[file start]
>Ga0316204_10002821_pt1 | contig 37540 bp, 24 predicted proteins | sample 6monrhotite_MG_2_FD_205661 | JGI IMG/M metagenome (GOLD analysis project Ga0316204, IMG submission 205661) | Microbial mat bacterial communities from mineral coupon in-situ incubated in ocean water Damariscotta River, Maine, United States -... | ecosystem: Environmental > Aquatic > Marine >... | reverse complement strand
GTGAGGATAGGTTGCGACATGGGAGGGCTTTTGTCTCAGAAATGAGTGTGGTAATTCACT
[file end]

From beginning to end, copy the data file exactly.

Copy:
>Ga0316204_10002821_pt1 | contig 37540 bp, 24 predicted proteins | sample 6monrhotite_MG_2_FD_205661 | JGI IMG/M metagenome (GOLD analysis project Ga0316204, IMG submission 205661) | Microbial mat bacterial communities from mineral coupon in-situ incubated in ocean water Damariscotta River, Maine, United States -... | ecosystem: Environmental > Aquatic > Marine >... | reverse complement strand
GTGAGGATAGGTTGCGACATGGGAGGGCTTTTGTCTCAGAAATGAGTGTGGTAATTCACT